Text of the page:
You mentioned interacting with fans. After doing all of these pop-ups in different cities, has there been anything new that you feel that you’ve learned, or even re-learned, about your fanbase by getting closer to them in this capacity?
I always kind of assume that I know exactly what the fanbase is, and what it looks like and that I’ve met every single fan, but that’s just never the case. It’s a massive world out there, and someone is always tripping over these movies, and thanks to Twitter, I see people all the time who are like “I just found these flicks,” and to me, it’s great because it’s better late than never. What always surprises me is, just when I think to myself that I know what the fanbase looks like, then I’ll do a live event, and the fanbase doesn’t look like what I assume they’d look like. I’m always shocked that there are younger people. I assume they’re always around my age and that you had to be around in ‘94 to enjoy this shit, but they wind up being younger art school kids, comic book kids and stuff like that.
So, every time I go to an event, it’s like “wow, it’s not what I thought,” because it isn’t a senior citizen meeting, because if I’m 50, I assume most of the audience is, as well. But seeing folks come in who are way under 50 is always mind-bending to me, and I’m happy, but it also makes me think “What is it? Is it like how someone could like old jeans? Why would a young person like this shit?”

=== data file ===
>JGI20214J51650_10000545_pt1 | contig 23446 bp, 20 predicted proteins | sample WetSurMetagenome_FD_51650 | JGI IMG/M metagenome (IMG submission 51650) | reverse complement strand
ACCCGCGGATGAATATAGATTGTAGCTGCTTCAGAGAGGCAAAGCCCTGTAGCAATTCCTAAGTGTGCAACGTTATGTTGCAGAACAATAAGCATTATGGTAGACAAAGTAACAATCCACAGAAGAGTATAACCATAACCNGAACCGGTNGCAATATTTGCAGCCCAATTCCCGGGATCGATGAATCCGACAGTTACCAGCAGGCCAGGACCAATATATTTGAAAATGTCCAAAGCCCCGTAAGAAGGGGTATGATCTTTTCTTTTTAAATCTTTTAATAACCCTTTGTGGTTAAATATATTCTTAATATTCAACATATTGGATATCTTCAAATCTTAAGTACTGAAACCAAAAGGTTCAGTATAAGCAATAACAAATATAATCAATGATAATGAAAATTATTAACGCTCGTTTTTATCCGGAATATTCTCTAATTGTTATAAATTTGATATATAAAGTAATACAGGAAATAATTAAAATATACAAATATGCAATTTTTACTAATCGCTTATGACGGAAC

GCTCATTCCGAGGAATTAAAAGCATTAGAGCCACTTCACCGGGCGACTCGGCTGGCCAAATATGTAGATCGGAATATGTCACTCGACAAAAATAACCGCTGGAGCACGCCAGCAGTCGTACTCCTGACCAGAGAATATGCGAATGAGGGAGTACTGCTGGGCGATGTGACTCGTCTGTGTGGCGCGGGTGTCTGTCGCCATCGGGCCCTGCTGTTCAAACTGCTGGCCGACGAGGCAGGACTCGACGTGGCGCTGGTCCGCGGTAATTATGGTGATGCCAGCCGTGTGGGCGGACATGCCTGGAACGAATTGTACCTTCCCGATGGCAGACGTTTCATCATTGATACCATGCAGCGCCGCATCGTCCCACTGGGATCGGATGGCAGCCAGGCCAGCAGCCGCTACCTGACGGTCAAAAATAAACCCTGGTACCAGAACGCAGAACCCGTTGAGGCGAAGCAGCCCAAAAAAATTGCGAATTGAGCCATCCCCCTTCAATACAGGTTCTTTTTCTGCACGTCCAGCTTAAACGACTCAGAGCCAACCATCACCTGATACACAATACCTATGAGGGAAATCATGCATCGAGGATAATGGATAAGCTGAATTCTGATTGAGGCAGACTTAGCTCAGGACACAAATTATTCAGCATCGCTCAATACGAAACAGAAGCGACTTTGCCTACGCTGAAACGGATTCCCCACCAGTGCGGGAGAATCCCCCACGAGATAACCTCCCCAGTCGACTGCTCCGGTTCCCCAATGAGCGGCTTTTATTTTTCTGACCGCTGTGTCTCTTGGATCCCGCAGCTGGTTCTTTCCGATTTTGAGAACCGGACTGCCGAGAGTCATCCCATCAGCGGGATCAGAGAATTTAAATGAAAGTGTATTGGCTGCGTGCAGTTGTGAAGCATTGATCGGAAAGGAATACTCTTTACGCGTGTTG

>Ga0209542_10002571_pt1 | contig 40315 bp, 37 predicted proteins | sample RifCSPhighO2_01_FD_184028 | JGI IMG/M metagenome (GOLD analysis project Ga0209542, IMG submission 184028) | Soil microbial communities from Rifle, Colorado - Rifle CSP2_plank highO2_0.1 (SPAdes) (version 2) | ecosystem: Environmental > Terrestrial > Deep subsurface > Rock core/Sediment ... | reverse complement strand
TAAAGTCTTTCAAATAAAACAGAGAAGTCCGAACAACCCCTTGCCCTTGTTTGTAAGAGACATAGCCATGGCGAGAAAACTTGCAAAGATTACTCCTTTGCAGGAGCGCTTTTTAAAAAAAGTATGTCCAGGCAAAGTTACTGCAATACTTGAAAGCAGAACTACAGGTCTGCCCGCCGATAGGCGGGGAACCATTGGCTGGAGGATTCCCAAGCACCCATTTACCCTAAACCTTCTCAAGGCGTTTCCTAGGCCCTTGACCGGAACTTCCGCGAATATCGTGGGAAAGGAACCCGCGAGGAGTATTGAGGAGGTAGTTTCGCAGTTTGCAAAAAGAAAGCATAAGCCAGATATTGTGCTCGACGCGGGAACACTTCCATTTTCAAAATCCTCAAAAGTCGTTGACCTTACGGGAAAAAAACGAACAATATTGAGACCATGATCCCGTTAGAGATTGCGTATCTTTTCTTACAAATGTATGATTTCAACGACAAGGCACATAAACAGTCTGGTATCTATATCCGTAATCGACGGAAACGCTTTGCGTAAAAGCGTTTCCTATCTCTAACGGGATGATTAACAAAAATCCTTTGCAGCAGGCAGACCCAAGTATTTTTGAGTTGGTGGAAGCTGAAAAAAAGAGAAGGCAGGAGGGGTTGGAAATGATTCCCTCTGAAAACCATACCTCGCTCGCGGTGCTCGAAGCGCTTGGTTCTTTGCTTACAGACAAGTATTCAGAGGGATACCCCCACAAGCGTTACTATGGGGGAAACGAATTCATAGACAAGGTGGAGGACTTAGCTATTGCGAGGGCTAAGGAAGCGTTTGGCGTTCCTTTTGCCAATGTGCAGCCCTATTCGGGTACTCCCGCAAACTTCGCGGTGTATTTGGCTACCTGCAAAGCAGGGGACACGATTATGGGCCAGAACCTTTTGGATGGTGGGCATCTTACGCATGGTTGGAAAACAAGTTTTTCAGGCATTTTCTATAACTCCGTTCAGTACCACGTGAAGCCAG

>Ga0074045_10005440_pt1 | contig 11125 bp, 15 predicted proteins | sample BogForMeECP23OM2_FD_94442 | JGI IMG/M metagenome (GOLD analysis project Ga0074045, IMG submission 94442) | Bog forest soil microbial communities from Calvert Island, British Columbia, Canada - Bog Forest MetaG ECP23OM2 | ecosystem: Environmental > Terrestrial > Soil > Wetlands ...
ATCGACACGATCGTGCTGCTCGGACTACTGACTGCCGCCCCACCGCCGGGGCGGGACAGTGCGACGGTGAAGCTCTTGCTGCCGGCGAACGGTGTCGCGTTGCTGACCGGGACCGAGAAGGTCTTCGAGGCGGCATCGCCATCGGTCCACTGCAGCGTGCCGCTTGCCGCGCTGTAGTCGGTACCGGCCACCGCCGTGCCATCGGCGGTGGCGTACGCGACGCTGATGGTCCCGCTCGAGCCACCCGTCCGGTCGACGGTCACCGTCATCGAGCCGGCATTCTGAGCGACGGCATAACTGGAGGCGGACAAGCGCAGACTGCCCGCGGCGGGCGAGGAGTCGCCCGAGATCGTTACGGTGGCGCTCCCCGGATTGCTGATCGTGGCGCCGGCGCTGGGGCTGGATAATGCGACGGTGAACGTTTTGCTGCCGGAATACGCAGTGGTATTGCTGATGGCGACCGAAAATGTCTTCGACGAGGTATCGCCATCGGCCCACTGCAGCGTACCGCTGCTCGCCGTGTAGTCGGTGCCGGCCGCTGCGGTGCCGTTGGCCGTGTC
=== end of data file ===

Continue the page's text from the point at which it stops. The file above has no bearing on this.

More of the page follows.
Personally, I’ve been a fan of your work for a long time, and my wife loved you on Degrassi, so I guess you could say we’re in that “liking old jeans” crowd.
[laughs] Fuckin’ A, that’s one of those tangentials where, because we did Degrassi, we found this weird audience of tween girls who are like “I know you!” and then I’m like “How?!” because you never want to be accused of knowing a random tween girl. Then they’ll tell me they know me from Degrassi, and then it’s like “Oh yes, of course. I dispensed wisdom in the halls of Degrassi, and now that makes sense as to why you know me.”
It seems as if I’m down to my last question. What has been your favorite part of doing these pop-ups? And how would you describe the Mooby’s pop-up experience for someone who may not be able to make it to one, in Boston or otherwise?
The Mooby’s pop-up experience is kind of like walking into a Kevin Smith movie for a half-hour, and that’s to say it’s kind of disappointing and confusing, and everybody talks the same, and all the other things I’m always criticized for. [laughs] But it does have this fun vibe to it. It’s like a low-rent, one-room Disneyland, ya know what I’m saying? [laughs] We know what Disney World and Disneyland are today, but maybe in the beginning, Walt Disney was like “we can stick it all in one room and make it happen,” and then he was told to go for rides and shit like that. We actually did the pop-up in Orlando, which is the theme-park capital, and we seemed to fit in there pretty nicely.